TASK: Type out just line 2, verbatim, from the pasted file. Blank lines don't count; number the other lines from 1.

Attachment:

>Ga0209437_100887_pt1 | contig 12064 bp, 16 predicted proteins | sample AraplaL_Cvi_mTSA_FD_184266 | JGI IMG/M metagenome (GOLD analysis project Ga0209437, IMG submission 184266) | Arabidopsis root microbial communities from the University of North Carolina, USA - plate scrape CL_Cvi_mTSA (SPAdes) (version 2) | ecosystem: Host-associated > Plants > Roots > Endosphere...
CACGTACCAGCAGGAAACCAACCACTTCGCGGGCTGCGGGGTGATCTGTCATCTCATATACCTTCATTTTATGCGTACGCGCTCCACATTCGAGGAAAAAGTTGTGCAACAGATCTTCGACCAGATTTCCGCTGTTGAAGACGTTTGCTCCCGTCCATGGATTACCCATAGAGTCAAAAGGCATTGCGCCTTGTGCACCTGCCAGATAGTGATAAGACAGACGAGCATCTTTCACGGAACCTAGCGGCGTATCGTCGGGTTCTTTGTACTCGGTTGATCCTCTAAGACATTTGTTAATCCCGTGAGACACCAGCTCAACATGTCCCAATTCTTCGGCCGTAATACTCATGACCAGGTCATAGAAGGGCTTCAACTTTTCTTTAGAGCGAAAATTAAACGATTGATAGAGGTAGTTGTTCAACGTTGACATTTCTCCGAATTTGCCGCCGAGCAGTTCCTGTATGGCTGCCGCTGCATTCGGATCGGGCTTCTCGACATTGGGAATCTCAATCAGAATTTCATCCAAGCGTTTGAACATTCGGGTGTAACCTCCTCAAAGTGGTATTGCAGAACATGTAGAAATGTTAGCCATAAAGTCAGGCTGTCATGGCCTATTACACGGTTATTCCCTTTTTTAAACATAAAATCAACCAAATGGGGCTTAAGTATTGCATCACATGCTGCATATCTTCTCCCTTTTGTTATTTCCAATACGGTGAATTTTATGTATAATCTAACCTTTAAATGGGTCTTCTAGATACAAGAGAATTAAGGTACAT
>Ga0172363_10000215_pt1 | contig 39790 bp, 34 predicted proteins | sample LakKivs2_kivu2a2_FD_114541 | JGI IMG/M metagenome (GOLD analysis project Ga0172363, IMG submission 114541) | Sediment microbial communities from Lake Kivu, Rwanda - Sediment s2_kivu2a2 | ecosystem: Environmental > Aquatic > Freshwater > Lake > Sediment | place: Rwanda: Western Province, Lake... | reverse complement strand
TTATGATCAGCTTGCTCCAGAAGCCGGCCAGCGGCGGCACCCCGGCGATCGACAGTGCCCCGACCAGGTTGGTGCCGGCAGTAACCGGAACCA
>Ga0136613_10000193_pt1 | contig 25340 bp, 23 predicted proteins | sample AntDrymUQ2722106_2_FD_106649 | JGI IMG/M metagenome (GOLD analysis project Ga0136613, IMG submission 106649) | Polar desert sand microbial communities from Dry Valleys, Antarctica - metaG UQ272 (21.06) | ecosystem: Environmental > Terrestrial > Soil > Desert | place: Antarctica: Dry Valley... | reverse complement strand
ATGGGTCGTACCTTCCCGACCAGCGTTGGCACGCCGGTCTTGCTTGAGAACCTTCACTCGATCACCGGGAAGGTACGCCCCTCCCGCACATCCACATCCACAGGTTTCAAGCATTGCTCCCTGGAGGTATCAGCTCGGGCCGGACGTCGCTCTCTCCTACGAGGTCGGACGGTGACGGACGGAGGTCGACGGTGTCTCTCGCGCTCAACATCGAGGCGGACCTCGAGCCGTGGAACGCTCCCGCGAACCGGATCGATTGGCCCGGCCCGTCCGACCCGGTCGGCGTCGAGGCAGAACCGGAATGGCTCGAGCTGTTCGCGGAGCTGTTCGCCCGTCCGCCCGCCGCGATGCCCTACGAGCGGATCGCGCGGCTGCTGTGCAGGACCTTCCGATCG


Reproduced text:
CACGTACCAGCAGGAAACCAACCACTTCGCGGGCTGCGGGGTGATCTGTCATCTCATATACCTTCATTTTATGCGTACGCGCTCCACATTCGAGGAAAAAGTTGTGCAACAGATCTTCGACCAGATTTCCGCTGTTGAAGACGTTTGCTCCCGTCCATGGATTACCCATAGAGTCAAAAGGCATTGCGCCTTGTGCACCTGCCAGATAGTGATAAGACAGACGAGCATCTTTCACGGAACCTAGCGGCGTATCGTCGGGTTCTTTGTACTCGGTTGATCCTCTAAGACATTTGTTAATCCCGTGAGACACCAGCTCAACATGTCCCAATTCTTCGGCCGTAATACTCATGACCAGGTCATAGAAGGGCTTCAACTTTTCTTTAGAGCGAAAATTAAACGATTGATAGAGGTAGTTGTTCAACGTTGACATTTCTCCGAATTTGCCGCCGAGCAGTTCCTGTATGGCTGCCGCTGCATTCGGATCGGGCTTCTCGACATTGGGAATCTCAATCAGAATTTCATCCAAGCGTTTGAACATTCGGGTGTAACCTCCTCAAAGTGGTATTGCAGAACATGTAGAAATGTTAGCCATAAAGTCAGGCTGTCATGGCCTATTACACGGTTATTCCCTTTTTTAAACATAAAATCAACCAAATGGGGCTTAAGTATTGCATCACATGCTGCATATCTTCTCCCTTTTGTTATTTCCAATACGGTGAATTTTATGTATAATCTAACCTTTAAATGGGTCTTCTAGATACAAGAGAATTAAGGTACAT